In a criminal case, the defendant is
accused by the government (the plaintiff) of violating state law. Crimes are
divided into 2 categories: felonies and misdemeanors. Felonies are crimes, such
as armed robbery, murder or sexual assault, for which a person could be jailed
for two or more years if convicted. Misdemeanors are crimes resulting in a
maximum sentence of less than 2 years; examples of misdemeanors include petty
larceny, driving while intoxicated and simple assault.
The government is always represented by a lawyer, the state's
attorney, who prosecutes the charge(s) against the defendant. Some defendants
hire an attorney to act on their behalf in court while others represent
themselves. In Vermont, defendants who are unable to afford an attorney and face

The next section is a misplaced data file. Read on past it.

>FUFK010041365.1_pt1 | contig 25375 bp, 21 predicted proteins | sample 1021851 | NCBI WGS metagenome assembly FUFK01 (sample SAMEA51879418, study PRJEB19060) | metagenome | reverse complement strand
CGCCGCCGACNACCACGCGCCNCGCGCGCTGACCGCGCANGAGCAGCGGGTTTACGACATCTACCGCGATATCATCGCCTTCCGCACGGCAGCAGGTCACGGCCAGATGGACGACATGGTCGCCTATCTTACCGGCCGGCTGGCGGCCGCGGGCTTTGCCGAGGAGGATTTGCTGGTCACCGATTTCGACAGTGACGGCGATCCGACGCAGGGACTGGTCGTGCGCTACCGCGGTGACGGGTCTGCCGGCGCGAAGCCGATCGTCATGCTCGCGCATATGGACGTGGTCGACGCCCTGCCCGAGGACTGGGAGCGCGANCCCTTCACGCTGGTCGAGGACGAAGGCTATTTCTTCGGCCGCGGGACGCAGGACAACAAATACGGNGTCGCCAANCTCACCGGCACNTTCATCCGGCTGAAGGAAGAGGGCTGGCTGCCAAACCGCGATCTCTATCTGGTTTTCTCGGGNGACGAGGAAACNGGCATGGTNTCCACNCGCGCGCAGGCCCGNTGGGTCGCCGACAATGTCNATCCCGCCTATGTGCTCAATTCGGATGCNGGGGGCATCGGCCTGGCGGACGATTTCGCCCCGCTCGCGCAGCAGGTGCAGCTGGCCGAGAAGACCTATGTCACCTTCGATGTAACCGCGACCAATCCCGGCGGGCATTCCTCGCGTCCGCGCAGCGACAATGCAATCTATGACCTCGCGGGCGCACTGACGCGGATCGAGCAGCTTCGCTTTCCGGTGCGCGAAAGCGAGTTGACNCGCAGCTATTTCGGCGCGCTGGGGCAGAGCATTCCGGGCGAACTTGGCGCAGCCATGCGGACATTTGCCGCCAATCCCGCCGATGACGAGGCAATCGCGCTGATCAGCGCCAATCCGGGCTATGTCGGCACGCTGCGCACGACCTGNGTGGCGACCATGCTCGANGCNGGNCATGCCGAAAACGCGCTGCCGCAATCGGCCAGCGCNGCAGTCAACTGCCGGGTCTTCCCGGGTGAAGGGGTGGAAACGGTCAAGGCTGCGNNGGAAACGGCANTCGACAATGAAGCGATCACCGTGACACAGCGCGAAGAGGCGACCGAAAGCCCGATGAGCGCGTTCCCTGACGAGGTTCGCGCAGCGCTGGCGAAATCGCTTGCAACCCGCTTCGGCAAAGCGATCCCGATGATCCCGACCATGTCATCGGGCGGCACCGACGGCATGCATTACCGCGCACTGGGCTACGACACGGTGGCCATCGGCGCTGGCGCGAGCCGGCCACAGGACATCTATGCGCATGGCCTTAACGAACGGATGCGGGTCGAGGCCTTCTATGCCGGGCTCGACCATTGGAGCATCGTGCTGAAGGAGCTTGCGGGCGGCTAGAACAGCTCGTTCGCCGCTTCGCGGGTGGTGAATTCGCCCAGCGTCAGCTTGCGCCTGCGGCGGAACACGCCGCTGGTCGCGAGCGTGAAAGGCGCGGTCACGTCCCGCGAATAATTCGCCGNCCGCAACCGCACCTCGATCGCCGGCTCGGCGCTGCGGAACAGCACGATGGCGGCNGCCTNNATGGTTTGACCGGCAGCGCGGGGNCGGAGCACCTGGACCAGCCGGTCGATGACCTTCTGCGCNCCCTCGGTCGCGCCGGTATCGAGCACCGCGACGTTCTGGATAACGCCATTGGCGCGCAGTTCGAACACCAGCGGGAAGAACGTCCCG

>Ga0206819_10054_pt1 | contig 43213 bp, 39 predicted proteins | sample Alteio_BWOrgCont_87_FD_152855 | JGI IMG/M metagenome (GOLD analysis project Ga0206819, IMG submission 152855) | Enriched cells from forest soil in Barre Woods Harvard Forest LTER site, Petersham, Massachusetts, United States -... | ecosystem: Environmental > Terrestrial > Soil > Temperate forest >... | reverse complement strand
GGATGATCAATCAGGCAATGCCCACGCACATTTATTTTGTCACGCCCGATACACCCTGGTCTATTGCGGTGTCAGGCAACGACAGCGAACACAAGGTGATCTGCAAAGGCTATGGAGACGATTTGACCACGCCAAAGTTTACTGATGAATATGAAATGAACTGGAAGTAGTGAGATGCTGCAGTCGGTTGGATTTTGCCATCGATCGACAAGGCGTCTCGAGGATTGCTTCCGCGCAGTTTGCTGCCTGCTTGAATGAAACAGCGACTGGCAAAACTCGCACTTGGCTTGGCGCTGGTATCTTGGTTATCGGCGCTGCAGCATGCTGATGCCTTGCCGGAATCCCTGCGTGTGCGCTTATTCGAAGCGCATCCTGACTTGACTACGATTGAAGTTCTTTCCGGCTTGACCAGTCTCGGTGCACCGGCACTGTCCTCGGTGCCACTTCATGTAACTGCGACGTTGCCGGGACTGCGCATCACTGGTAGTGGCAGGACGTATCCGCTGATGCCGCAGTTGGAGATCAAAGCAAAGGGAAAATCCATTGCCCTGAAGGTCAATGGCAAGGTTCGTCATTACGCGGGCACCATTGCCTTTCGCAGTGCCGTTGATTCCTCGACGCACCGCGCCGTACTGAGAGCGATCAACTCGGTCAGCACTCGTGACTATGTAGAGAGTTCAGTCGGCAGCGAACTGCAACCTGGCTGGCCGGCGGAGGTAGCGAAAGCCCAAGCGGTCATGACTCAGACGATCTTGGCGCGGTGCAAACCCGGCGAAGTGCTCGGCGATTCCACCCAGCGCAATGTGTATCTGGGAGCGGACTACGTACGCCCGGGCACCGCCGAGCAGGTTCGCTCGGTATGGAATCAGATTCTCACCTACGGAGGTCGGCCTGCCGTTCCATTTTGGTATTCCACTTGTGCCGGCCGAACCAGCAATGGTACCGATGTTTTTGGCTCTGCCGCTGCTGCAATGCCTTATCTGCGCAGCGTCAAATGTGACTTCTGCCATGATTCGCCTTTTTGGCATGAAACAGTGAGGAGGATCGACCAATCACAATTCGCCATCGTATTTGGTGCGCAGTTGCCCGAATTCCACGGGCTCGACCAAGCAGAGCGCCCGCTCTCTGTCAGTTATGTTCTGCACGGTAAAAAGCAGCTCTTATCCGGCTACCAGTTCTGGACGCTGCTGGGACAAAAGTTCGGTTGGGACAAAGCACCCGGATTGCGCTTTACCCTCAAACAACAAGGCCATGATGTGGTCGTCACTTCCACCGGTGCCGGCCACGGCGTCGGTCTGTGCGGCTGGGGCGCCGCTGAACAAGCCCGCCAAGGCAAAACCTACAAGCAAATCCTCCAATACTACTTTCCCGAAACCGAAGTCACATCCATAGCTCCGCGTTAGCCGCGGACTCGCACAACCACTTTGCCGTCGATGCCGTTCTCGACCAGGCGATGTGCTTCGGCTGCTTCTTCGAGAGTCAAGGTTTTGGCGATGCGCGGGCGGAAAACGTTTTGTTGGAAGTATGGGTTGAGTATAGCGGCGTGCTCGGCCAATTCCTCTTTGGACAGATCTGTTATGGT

severe sentences if convicted may ask the Court to assign a public defender to
represent them; if the request is approved, the state will pay some, or all, of
the attorney's fees.
The Constitution guarantees defendants the right to have a
jury determine whether they are guilty. A judge may decide the case if the
defendant gives up his/her right to a trial by jury. Regardless of who makes the
decision, the state's attorney must prove beyond reasonable doubt that the
defendant is guilty of committing the crime. Once guilt has been established,
the judge determines an appropriate punishment.
Not all criminal charges result in a trial. The judge may
dismiss a charge because there is not enough evidence to justify prosecuting the
case. A defendant may plead guilty before a trial occurs. Some charges are
dismissed by the state's attorney.